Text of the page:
Natural gas prices
Natural gas prices dropped during the week ending April 10 on receding winter weather. The Henry Hub benchmark price dropped to $2.56 per British thermal units in millions (or MMBtu), from $2.61 a week earlier.
During the same period, the front month contract prices dropped to $2.52 per MMBtu, compared with $2.65 a week earlier.
Why are they important?
The shale gas boom led to a massive rise in production. It also led to a fall in natural gas prices. As a result, natural gas became a competing fuel for coal and ate away market share from coal in electricity generation.
Natural gas prices and coal’s market share in electricity generation are related. When natural gas prices rise, coal gains market share. It becomes more economical to burn coal for power generation. A fall in natural gas prices generally leads to a drop in coal’s market share, as natural gas is available at cheaper rates.
Impact on coal and utilities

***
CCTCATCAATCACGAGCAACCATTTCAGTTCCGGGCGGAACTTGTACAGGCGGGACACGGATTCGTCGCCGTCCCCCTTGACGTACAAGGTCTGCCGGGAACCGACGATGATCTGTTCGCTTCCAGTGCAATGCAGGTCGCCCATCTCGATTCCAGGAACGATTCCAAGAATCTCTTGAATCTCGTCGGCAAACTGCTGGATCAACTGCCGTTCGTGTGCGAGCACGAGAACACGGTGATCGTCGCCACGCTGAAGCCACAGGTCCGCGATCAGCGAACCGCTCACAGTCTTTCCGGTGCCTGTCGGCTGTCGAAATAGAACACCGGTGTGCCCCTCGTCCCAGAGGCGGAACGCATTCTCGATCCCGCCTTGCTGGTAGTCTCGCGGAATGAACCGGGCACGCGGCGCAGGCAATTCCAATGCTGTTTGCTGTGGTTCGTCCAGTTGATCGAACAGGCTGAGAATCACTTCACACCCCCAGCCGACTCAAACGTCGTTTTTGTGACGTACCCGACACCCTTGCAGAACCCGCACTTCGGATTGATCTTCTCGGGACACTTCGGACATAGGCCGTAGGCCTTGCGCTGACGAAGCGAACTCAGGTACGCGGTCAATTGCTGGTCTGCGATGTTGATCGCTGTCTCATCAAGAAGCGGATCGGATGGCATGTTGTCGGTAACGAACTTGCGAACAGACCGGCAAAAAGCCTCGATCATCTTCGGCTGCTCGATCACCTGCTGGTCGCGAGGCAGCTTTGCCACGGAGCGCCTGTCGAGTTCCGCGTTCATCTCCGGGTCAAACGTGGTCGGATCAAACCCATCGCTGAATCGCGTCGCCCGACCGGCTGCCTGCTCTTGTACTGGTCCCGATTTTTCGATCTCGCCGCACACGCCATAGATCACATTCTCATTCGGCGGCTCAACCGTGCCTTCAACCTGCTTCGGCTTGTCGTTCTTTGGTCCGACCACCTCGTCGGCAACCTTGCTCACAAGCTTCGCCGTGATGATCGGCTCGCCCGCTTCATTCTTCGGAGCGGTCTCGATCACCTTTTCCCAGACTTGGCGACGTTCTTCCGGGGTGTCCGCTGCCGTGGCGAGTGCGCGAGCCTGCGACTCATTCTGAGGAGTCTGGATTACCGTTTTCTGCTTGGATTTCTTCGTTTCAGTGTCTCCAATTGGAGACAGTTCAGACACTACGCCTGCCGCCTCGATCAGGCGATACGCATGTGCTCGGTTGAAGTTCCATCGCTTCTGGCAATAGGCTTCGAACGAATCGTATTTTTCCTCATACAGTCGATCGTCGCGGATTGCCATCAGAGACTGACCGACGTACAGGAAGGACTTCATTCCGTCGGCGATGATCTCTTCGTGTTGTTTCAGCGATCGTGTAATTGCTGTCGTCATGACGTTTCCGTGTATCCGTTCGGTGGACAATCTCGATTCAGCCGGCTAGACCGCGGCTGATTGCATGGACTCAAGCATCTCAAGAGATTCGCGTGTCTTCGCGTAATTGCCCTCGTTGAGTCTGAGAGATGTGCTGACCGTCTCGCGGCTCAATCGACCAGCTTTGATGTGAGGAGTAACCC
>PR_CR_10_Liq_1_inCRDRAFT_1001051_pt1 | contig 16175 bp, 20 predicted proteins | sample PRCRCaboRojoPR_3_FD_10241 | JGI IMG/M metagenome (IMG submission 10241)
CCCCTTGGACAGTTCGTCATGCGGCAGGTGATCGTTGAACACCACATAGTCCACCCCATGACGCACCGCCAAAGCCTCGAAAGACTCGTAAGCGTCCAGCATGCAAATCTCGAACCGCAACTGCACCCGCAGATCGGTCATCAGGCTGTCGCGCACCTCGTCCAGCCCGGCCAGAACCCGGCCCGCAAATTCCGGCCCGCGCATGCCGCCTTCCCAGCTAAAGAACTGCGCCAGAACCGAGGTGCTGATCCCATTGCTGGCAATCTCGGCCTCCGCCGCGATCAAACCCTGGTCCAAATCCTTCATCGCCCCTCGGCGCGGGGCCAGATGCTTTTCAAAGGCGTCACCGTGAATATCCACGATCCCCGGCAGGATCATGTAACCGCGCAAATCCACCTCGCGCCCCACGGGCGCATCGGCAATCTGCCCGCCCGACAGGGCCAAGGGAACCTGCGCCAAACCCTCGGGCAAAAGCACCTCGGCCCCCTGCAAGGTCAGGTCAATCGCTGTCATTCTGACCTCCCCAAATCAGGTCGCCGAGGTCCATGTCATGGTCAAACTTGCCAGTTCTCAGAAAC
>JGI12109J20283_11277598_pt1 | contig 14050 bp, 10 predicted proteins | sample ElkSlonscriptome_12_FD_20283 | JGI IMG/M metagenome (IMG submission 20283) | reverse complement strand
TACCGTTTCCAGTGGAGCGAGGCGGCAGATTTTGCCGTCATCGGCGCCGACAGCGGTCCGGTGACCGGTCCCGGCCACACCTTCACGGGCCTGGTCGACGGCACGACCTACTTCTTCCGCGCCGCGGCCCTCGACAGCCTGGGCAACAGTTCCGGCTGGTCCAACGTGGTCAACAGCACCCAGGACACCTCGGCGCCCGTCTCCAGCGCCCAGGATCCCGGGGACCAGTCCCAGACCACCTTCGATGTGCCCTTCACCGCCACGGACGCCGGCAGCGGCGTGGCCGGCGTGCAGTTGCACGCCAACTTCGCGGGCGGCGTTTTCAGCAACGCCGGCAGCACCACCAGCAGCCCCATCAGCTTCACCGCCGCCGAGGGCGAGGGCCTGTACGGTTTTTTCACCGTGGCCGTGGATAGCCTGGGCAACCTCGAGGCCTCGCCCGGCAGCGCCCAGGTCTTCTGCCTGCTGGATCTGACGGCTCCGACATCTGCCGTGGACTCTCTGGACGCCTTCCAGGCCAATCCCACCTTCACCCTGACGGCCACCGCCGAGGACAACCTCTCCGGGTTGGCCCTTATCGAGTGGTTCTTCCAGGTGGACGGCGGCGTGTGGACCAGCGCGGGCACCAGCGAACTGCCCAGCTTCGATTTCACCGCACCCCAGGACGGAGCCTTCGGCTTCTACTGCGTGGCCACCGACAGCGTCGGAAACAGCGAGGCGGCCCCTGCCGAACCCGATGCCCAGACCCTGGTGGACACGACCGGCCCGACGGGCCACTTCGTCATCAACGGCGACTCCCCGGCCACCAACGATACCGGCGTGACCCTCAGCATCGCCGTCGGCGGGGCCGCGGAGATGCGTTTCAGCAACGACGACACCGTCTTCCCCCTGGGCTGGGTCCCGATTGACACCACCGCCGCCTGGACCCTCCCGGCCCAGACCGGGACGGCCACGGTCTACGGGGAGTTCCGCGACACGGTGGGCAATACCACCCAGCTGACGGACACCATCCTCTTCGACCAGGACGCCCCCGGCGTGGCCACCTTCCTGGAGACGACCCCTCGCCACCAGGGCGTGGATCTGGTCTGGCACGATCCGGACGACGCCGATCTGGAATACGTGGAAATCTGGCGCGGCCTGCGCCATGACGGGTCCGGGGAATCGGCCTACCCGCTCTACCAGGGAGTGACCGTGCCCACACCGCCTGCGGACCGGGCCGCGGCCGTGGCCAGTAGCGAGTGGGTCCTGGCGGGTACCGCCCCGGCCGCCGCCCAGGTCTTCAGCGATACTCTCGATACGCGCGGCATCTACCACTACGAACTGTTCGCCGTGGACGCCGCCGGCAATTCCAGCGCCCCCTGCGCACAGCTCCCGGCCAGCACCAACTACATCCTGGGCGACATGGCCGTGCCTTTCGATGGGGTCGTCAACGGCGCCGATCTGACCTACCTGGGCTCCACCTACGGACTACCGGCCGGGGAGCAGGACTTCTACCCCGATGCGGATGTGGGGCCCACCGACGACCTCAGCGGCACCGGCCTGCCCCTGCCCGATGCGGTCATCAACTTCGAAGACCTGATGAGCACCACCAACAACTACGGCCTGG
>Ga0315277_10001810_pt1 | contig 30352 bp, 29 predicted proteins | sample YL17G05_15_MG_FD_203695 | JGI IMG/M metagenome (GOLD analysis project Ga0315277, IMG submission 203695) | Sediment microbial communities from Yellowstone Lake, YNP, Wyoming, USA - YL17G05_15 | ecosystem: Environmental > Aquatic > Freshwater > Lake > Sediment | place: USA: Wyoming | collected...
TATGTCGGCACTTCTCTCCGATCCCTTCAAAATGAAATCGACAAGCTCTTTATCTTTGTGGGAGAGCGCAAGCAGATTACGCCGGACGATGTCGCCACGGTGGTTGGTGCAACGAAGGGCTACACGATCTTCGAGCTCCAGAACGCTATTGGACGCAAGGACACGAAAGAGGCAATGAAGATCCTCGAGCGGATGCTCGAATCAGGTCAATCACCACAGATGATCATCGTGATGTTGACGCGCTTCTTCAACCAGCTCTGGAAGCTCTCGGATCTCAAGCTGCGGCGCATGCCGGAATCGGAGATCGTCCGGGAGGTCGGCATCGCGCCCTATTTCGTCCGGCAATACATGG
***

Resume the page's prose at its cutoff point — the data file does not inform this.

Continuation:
A drop in natural gas prices is negative for coal producers (KOL) like Alliance Resource Partners (ARLP) and Natural Resource Partners (NRP), as natural gas becomes cheaper as a fuel in electricity generation against coal.
For utilities (XLU) such as PG&E (PCG) and Edison International (EIX), the impact depends on level of regulation. If their contracts are strictly on a cost plus basis, where they get a fixed return over and above costs, it doesn’t impact them much. For utilities with fixed price contracts, where they get a fixed price irrespective of changes in input costs, the fall in natural gas prices is positive.